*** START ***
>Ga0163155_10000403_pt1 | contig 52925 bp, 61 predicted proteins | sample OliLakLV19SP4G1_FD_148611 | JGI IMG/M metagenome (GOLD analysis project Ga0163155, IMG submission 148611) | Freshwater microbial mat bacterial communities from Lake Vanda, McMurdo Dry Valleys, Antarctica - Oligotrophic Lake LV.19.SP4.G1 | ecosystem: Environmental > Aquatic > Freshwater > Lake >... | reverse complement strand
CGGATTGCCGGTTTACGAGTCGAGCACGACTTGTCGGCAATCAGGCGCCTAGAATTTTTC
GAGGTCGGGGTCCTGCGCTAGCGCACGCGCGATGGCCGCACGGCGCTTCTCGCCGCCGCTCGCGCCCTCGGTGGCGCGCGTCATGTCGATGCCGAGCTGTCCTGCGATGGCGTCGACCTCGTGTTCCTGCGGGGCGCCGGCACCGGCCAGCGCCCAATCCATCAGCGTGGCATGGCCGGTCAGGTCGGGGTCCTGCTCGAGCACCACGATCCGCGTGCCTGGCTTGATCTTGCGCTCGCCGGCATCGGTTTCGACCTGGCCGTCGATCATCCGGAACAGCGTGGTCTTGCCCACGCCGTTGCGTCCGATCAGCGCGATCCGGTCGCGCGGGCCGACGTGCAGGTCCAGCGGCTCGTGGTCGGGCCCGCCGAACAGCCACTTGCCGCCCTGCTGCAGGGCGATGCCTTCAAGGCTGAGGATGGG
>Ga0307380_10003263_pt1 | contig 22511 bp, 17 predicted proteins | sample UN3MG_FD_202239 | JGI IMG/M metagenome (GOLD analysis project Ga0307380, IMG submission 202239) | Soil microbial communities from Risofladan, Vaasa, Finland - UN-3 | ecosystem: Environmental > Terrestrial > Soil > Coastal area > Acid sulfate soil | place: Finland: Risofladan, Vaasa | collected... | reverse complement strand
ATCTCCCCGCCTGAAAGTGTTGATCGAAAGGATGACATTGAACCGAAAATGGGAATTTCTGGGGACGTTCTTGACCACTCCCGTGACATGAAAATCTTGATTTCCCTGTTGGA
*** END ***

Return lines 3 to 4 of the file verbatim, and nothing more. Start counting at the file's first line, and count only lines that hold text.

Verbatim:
GAGGTCGGGGTCCTGCGCTAGCGCACGCGCGATGGCCGCACGGCGCTTCTCGCCGCCGCTCGCGCCCTCGGTGGCGCGCGTCATGTCGATGCCGAGCTGTCCTGCGATGGCGTCGACCTCGTGTTCCTGCGGGGCGCCGGCACCGGCCAGCGCCCAATCCATCAGCGTGGCATGGCCGGTCAGGTCGGGGTCCTGCTCGAGCACCACGATCCGCGTGCCTGGCTTGATCTTGCGCTCGCCGGCATCGGTTTCGACCTGGCCGTCGATCATCCGGAACAGCGTGGTCTTGCCCACGCCGTTGCGTCCGATCAGCGCGATCCGGTCGCGCGGGCCGACGTGCAGGTCCAGCGGCTCGTGGTCGGGCCCGCCGAACAGCCACTTGCCGCCCTGCTGCAGGGCGATGCCTTCAAGGCTGAGGATGGG
>Ga0307380_10003263_pt1 | contig 22511 bp, 17 predicted proteins | sample UN3MG_FD_202239 | JGI IMG/M metagenome (GOLD analysis project Ga0307380, IMG submission 202239) | Soil microbial communities from Risofladan, Vaasa, Finland - UN-3 | ecosystem: Environmental > Terrestrial > Soil > Coastal area > Acid sulfate soil | place: Finland: Risofladan, Vaasa | collected... | reverse complement strand